Moreover, the Legislature's intent is clear and unambiguous. Section 800, which governs juvenile appeals, provides in part: "A judgment in a proceeding under Section 601 or 602 ... may be appealed from in the same manner as any final judgment .... [¶] All appeals shall be initiated by the filing of notice of appeal in conformity with the requirements of Section 1240.1 of the Penal Code." (Italics added.) [34 Cal. 3d 956]

As is evident from the language of section 800, the Legislature did not distinguish between juvenile appeals involving contested adjudications and those in which a minor admits the allegations of a petition. To perfect an appeal under that statute, only a notice of appeal need be filed. Furthermore, section 800 refers to Penal Code section 1240.1, which speaks of trial counsel's duty to aid appellants in noncapital criminal, juvenile court, or civil commitment cases by filing a notice of appeal. fn. 3 There is no mention in that statute of a corresponding duty to file a certificate of probable cause. While it is clear from this court's decisions that such a duty exists when a certificate is otherwise required, fn. 4 it is equally clear that Penal Code section 1240.1 does not itself impose such a requirement.

Furthermore, in 1978, when the italicized language quoted above was added to section 800 (Stats. 1978, ch. 1385, § 3, p. 4591), Penal Code section 1237.5 was in effect. Therefore, it can be assumed that if the Legislature desired to require a certificate of probable cause for juvenile appeals, it would not have added language calling merely for the filing of a notice of appeal in the only statute which applies to juvenile appeals. (Estate of McDill (1975) 14 Cal. 3d 831, 837-839 [122 Cal. Rptr. 754, 537 P.2d 874].) The Legislature's failure to mention a certificate of probable cause requirement in section 800 evidences an intent that a notice of appeal is sufficient to initiate appellate review of any error arising during juvenile court proceedings.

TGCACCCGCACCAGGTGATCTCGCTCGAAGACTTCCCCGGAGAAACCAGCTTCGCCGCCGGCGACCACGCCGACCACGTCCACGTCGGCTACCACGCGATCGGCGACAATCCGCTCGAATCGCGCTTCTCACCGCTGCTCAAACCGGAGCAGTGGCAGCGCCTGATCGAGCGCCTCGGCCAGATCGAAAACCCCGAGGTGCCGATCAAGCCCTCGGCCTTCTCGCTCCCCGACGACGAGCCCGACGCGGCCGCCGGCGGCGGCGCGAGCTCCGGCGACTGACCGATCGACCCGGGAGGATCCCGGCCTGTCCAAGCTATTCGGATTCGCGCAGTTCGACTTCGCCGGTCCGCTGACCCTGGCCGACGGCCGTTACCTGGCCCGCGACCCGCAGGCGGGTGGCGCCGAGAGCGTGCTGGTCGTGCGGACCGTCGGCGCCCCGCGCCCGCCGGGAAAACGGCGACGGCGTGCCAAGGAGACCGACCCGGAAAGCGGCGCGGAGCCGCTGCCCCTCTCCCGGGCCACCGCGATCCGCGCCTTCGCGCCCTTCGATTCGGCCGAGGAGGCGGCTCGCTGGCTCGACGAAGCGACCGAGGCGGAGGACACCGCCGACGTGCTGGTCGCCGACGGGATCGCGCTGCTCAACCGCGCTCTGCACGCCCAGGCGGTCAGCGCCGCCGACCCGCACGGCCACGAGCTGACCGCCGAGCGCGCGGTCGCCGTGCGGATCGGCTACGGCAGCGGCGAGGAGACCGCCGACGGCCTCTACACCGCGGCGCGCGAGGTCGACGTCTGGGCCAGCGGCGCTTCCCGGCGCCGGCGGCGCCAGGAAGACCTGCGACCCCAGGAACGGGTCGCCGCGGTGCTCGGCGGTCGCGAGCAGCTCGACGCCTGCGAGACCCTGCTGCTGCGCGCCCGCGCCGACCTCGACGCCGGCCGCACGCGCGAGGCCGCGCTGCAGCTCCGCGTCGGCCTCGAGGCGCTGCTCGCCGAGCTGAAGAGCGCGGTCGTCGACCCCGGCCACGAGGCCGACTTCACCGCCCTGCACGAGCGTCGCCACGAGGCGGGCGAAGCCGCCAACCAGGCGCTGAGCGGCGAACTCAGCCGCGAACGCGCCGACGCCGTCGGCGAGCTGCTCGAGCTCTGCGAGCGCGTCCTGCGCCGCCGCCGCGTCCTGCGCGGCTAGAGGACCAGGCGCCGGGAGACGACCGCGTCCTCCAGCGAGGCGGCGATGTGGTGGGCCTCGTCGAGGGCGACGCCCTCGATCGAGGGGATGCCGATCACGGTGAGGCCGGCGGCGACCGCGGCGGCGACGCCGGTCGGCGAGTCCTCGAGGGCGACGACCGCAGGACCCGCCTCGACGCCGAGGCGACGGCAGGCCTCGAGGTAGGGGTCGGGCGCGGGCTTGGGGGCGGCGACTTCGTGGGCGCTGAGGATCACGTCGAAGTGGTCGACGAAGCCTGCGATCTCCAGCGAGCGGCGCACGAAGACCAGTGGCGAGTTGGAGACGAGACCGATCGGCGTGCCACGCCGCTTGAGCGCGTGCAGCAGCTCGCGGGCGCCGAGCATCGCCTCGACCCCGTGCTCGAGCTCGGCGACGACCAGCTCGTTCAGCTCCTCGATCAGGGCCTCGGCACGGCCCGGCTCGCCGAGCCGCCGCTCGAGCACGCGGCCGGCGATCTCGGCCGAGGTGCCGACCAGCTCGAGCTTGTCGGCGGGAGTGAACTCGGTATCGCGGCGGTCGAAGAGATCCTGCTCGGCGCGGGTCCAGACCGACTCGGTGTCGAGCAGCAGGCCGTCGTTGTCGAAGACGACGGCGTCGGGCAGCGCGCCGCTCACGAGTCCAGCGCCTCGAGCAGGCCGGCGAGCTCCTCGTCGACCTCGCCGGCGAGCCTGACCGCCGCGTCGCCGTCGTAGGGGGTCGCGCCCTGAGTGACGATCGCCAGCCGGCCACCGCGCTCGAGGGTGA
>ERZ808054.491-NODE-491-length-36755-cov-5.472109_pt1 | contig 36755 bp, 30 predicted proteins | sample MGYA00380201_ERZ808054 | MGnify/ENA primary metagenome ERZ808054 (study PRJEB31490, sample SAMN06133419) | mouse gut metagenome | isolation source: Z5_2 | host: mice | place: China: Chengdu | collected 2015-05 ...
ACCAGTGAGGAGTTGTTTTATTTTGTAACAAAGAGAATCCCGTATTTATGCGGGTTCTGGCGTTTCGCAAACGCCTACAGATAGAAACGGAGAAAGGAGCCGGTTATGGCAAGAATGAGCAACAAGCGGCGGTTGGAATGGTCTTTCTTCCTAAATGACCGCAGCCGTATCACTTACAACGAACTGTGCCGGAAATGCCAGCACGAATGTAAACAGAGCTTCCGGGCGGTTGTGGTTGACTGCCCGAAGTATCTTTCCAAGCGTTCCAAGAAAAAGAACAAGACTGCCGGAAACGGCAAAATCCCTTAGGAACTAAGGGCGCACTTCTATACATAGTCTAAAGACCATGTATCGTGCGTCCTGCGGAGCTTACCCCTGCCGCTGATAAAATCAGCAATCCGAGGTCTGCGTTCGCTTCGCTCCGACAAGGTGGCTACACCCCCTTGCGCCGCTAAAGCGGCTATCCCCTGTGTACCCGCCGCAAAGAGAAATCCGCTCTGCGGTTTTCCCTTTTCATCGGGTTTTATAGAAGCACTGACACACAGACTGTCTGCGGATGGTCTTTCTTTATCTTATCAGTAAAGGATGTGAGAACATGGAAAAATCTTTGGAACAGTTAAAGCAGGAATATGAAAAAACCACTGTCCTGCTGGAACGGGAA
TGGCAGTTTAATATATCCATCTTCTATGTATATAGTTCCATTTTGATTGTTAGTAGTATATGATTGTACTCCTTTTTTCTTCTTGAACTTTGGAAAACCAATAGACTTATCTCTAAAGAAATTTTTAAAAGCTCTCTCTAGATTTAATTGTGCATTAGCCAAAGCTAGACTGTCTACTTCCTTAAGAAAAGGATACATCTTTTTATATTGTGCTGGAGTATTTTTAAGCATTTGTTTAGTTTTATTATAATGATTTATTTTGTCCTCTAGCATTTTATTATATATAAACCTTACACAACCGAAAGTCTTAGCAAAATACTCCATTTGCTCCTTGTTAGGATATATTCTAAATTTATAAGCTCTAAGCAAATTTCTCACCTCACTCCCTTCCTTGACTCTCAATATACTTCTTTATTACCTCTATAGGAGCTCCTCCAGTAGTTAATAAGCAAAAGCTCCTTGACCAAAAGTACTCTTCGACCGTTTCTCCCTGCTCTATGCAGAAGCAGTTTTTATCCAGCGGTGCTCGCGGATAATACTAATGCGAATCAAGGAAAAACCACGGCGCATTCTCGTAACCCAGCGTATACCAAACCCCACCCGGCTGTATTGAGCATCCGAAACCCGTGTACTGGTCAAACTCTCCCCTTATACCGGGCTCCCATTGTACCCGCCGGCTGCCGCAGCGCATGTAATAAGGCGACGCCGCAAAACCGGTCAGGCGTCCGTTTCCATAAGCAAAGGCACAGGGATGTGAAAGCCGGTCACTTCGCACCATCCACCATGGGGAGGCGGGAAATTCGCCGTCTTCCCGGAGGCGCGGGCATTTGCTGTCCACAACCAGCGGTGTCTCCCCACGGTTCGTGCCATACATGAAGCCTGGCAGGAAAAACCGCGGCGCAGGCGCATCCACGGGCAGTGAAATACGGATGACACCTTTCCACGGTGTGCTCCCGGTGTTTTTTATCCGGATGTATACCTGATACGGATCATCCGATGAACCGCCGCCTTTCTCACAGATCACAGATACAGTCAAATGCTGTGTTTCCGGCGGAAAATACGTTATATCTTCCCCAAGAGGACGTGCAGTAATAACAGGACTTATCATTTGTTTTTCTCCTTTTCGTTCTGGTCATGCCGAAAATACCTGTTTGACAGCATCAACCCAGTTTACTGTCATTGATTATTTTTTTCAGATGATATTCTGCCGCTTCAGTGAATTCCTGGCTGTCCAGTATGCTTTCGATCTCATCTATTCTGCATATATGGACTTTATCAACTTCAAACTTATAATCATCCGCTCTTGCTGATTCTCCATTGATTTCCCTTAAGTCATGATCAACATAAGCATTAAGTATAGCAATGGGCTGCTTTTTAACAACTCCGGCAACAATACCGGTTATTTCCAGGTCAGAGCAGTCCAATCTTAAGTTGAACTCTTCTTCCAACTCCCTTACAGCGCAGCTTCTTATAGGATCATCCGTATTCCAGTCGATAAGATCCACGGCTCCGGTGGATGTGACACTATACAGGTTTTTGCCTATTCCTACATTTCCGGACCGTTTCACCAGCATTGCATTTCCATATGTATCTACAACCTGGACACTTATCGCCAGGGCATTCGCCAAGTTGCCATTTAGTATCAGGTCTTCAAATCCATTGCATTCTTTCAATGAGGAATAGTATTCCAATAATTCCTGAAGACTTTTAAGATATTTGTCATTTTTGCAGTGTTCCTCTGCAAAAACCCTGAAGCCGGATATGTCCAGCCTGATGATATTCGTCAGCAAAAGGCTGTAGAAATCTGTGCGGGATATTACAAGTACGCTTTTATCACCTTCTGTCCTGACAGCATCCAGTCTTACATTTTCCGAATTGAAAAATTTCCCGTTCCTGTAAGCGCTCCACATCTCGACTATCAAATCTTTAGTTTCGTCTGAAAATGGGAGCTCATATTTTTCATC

The Attorney General suggests that a 1980 amendment to section 800 indicates a contrary intent. That amendment added language which provides that "[a] ruling on a motion to suppress [evidence] shall be reviewed on appeal even if the judgment is predicated upon an admission of the allegations of the petition ...." (Stats. 1980, ch. 1095, § 4, p. 3512.)

Invoking the maxim of statutory interpretation expressio unius est exclusio alterius (expression of one thing is the exclusion of another), the Attorney General argues that the Legislature's provision for a right to appeal from an order following a suppression motion where the minor has admitted the allegations of a juvenile court petition necessarily excludes any other right to appeal in similar circumstances. [34 Cal. 3d 957]

[2] Even assuming the maxim were applicable here, the phrase has "no magical incantation, nor does it refer to an immutable rule. Like all such guidelines, it has many exceptions .... More in point here ... is the principle that such rules shall always '"be subordinated to the primary rule that the intent shall prevail over the letter."'" (Estate of Banerjee (1978) 21 Cal. 3d 527, 539, fn. omitted [147 Cal. Rptr. 157, 580 P.2d 657].) Moreover, the maxim has no application "where no manifest reason exists why other persons or things than those enumerated should not be included and thus exclusion would result in injustice." (Id., at p. 539, fn. 10.)

[1b] The Legislature's intent is clear: a notice of appeal is sufficient to perfect appellate review of alleged errors arising before or in the process of a minor's admission of allegations in a juvenile court petition. Had the Legislature intended minors to be bound by the certificate of probable cause requirement, it would have said so in section 800. "Hence, there is no occasion to resort to the foregoing, or any other, Latin maxim in arriving at our decision." (Estate of Banerjee, supra, 21 Cal.3d at p. 540.)